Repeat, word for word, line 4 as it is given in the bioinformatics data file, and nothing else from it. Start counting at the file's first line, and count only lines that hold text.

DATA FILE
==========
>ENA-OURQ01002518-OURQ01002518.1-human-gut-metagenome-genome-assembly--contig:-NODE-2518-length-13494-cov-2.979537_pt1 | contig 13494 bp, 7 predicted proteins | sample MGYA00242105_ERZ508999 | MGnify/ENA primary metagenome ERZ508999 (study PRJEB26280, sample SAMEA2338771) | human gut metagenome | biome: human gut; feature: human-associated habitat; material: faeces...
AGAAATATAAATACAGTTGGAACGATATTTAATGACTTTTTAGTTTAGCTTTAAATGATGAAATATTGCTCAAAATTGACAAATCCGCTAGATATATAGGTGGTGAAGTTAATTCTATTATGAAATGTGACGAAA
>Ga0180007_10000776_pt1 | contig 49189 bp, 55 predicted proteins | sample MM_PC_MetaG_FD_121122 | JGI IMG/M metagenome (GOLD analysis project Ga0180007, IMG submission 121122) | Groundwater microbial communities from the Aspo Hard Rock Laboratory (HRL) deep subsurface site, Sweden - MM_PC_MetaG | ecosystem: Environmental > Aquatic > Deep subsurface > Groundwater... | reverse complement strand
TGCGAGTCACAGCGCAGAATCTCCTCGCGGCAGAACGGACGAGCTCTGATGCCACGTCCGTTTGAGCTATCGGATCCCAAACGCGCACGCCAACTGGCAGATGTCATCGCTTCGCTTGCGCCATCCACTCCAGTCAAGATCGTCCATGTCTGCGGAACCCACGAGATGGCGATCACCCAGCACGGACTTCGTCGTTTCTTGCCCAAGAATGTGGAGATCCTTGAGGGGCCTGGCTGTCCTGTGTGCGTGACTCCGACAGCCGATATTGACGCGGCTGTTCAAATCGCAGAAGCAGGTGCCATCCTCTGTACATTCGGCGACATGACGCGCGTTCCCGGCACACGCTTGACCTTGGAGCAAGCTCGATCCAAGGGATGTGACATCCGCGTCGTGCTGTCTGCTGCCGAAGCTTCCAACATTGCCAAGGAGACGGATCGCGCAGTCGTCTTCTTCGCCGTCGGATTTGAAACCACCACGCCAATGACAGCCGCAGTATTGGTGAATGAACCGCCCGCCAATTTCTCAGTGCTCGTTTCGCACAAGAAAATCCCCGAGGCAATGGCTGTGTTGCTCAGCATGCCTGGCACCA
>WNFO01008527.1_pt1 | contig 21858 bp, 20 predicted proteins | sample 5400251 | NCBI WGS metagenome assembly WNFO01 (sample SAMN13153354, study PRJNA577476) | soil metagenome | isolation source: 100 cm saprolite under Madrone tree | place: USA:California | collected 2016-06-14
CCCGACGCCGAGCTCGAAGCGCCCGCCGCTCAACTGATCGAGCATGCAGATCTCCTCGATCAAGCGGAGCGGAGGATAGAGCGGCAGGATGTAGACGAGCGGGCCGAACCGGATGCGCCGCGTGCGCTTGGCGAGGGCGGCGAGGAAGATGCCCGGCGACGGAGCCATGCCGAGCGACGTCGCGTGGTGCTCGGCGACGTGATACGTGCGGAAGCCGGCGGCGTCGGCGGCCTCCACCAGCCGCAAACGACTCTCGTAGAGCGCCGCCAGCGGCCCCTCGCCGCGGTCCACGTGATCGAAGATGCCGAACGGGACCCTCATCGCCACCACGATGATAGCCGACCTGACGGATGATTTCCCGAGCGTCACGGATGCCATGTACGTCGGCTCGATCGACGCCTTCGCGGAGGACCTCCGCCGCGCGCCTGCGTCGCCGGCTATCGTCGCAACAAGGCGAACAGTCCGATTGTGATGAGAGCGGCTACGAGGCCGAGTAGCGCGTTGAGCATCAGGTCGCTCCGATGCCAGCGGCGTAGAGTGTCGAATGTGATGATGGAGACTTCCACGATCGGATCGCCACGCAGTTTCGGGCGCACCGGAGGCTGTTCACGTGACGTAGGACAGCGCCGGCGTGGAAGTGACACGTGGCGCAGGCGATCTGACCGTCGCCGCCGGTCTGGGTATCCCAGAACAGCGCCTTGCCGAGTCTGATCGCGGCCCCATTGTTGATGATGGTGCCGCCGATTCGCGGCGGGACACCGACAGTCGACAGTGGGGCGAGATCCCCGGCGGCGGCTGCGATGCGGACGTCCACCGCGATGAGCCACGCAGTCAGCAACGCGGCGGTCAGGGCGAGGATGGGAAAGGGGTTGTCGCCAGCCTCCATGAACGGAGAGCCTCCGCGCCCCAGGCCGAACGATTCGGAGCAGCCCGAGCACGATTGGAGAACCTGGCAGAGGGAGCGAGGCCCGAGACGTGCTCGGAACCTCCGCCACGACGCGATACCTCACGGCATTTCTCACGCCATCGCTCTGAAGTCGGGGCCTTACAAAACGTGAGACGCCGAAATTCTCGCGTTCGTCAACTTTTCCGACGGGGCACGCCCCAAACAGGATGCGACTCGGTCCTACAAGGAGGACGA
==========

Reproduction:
TGCGAGTCACAGCGCAGAATCTCCTCGCGGCAGAACGGACGAGCTCTGATGCCACGTCCGTTTGAGCTATCGGATCCCAAACGCGCACGCCAACTGGCAGATGTCATCGCTTCGCTTGCGCCATCCACTCCAGTCAAGATCGTCCATGTCTGCGGAACCCACGAGATGGCGATCACCCAGCACGGACTTCGTCGTTTCTTGCCCAAGAATGTGGAGATCCTTGAGGGGCCTGGCTGTCCTGTGTGCGTGACTCCGACAGCCGATATTGACGCGGCTGTTCAAATCGCAGAAGCAGGTGCCATCCTCTGTACATTCGGCGACATGACGCGCGTTCCCGGCACACGCTTGACCTTGGAGCAAGCTCGATCCAAGGGATGTGACATCCGCGTCGTGCTGTCTGCTGCCGAAGCTTCCAACATTGCCAAGGAGACGGATCGCGCAGTCGTCTTCTTCGCCGTCGGATTTGAAACCACCACGCCAATGACAGCCGCAGTATTGGTGAATGAACCGCCCGCCAATTTCTCAGTGCTCGTTTCGCACAAGAAAATCCCCGAGGCAATGGCTGTGTTGCTCAGCATGCCTGGCACCA